Posted tagged ‘rainy’

“The worst thing about being a tourist is having other tourists recognize you as a tourist.”

March 2, 2017

The last few days Mother Nature has played with our heads. It has been spring warm. Even with yesterday’s rain, it was warm. Today is another warmish day with bright sun and a daytime temperature in the mid-50’s, but I’m not deceived. Mother Nature is still playing us and our weariness with winter. Tonight she’s dropping winter right back at us. It will be in the mid-20’s.

Yesterday I went to Hyannis for a doctor’s appointment. Ordinarily I would shop after my appointment but I decided, instead, to meander home on Route 28, the garish road filled on both sides by motels, restaurants, miniature golf courses and souvenir shops. Most of them are seasonal so they’re closed. Traffic was light. In the summer, that road is sometimes bumper to bumper as cars go slowly so people can gawk. The only places open yesterday were regular businesses and some of the restaurants. I saw some construction and was able to remember what used to be. One old house is gone, replaced by a park. My friend’s grandmother’s cottages are long gone, replaced by a hotel. They were the old time cottages, individual with a small porch and one outside metal chair. I helped paint them a couple of times. Each one had a view of the ocean. A couple of restaurants used to be hangouts when I was in high school. Jerry’s was prime. It is still there and still serves fried seafood, hot dogs, and hamburgers. The parking lot was always filled. Further up was the A&W with car service. I still miss that one. The building is there but it is a roast beef sandwich spot. The biggest loss was the drive-in. It was sold because it was prime land right next to the water. I don’t know who bought it but nothing has ever been done with that land. They could have left the drive-in.

I know things change. I expect it. It is nostalgic as I grow older. What used to be is important to remember. It is part of my story.

“Winter bites with its teeth or lashes with its tail.”

January 3, 2017

We have rain and 44˚. The low for the day will be 43˚. This is not winter in New England, but winter is impatiently waiting in the wings. Daytime tomorrow will be 50˚ but tomorrow night will be in the 20’s. The rest of the week will be 30’s during the day and 20’s at night. That’s a warm winter in New England!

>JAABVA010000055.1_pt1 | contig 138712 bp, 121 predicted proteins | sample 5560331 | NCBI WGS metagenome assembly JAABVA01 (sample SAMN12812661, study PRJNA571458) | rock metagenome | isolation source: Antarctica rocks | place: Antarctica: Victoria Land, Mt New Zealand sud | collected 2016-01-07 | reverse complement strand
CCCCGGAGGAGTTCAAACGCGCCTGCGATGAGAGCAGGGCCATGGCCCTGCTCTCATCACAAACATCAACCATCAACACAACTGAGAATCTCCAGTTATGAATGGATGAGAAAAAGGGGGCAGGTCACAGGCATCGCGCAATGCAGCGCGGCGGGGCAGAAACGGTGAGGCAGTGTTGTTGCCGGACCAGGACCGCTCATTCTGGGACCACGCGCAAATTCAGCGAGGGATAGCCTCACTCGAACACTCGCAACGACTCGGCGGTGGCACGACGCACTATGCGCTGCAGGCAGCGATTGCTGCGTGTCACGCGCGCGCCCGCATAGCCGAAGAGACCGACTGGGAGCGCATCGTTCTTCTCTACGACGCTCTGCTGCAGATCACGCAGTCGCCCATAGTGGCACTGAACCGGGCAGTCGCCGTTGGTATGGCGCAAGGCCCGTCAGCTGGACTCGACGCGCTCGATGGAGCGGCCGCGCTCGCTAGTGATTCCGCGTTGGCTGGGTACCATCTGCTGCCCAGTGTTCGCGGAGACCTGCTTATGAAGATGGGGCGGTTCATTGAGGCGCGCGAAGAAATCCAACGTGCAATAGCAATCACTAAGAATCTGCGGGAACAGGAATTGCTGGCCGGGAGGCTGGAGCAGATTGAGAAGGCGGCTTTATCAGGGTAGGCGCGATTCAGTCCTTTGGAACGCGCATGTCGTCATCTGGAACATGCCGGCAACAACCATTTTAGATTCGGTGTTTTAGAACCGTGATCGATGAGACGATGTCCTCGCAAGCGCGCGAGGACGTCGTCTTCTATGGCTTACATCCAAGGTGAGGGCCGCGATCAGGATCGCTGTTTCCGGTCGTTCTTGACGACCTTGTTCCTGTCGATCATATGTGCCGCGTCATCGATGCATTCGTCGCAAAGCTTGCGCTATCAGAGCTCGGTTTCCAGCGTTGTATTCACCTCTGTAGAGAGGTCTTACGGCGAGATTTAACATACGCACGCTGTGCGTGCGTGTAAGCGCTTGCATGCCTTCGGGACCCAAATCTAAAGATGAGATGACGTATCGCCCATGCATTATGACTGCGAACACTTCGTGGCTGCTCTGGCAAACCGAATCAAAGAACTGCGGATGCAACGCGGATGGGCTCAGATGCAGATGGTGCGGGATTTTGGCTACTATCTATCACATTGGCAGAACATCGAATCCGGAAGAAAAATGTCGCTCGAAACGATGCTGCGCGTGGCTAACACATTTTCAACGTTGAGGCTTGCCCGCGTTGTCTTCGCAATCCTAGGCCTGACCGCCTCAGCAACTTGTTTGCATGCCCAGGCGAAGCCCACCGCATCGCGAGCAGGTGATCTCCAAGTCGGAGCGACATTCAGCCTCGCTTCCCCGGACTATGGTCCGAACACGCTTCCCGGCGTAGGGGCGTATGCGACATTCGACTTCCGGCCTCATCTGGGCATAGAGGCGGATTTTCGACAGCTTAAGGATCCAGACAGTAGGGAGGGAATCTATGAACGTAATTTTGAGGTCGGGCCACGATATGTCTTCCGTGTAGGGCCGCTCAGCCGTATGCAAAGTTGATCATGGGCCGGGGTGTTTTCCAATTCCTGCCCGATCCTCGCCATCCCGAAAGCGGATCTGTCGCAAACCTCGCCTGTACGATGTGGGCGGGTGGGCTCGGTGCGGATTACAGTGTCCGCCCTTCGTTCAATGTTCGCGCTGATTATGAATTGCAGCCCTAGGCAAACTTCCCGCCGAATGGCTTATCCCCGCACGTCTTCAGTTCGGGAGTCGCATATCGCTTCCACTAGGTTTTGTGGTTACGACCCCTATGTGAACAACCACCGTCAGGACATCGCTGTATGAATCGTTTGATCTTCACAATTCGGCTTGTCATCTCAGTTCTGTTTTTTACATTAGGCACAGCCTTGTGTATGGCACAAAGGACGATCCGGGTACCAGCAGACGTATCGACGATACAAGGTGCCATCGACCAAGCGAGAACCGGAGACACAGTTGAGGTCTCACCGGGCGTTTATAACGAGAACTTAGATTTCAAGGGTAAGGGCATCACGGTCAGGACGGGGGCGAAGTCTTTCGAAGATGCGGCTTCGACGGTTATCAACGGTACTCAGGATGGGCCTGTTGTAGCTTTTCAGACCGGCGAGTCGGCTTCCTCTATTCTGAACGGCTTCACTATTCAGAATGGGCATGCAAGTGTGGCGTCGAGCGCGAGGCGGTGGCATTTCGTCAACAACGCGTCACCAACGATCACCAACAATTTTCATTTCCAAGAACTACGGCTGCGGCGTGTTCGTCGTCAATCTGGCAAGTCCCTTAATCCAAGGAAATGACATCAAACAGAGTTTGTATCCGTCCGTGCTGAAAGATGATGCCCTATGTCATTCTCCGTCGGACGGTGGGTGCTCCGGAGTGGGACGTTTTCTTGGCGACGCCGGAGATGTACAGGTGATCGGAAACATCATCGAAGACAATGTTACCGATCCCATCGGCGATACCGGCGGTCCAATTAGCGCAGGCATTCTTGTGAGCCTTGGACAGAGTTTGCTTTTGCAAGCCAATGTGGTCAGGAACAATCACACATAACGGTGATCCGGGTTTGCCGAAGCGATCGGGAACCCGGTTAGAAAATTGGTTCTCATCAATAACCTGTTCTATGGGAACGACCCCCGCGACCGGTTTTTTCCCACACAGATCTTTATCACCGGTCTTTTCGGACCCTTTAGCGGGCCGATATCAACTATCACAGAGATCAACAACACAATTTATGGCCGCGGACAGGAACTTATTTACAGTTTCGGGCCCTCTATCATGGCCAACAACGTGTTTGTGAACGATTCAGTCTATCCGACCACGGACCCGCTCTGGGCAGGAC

The winter weather never mattered when I was a kid. I still had to walk to and from school every day. It wasn’t miles or feet of snow, but it was cold, freezing cold. The blasts of wind from across the field at the foot of my street whipped through my jacket. I remember using my mittened hands to protect my ears, red and numb from the cold. The hat my mother insisted I wear never kept my ears warm, just the top of my head. I’d hurry to get to the street below the field, the one with houses on both sides, buffers from the wind. It was a straightaway from there to school.

The middle of my classroom was always warm. Near the windows was chilly so most of us wore sweaters over our uniforms. The girls wore blue skirts and white blouses. The boys wore white shirts and blue pants. We could wear any shoes and socks. I don’t remember what shoes I wore, but I remember knee socks and pink long underwear which warmed my legs almost to the hem of my skirt.

In winter the classroom was never quiet. Even if we were silently reading, we could hear the hissing and wheezing of steam escaping from the radiators. I think that’s the sound I most miss from long ago winters.

My house has forced hot air from my gas furnace. I keep the daytime temperature at 68˚. That used to be warm enough. It isn’t anymore so I wear a sweatshirt around the house. The air blows and the house gets warm. I know this system is far more efficient than the radiators were, but the radiators did far more than spew heat. Coming in from the freezing cold, I could sit with my back to the pipes and quickly get warm. My mittens on the top of the radiator sizzled as they dried. My shoes with their curled toes looked like something Aladdin would wear after they’d dried under the radiator. When I was falling asleep, the radiators would hiss, crackle and even groan when they were warming the house. It was a comforting sound. I knew heat was coming.

“Here’s what we know about Santa. He sees you when you’re sleeping. He knows when you’re awake. He knows if you’ve been bad or good. I think he’s with the NSA.”

December 22, 2016

I woke up to another dreary day and a very dark sky screaming rain. The weatherman agrees. Snow is predicted in some parts of the state, but we will be too warm, in the 40’s. Yesterday was the Solstice, the longest night of the year. By next week, we will be gaining a minute and a half of light a day then two minutes in February. That sounds so hopeful.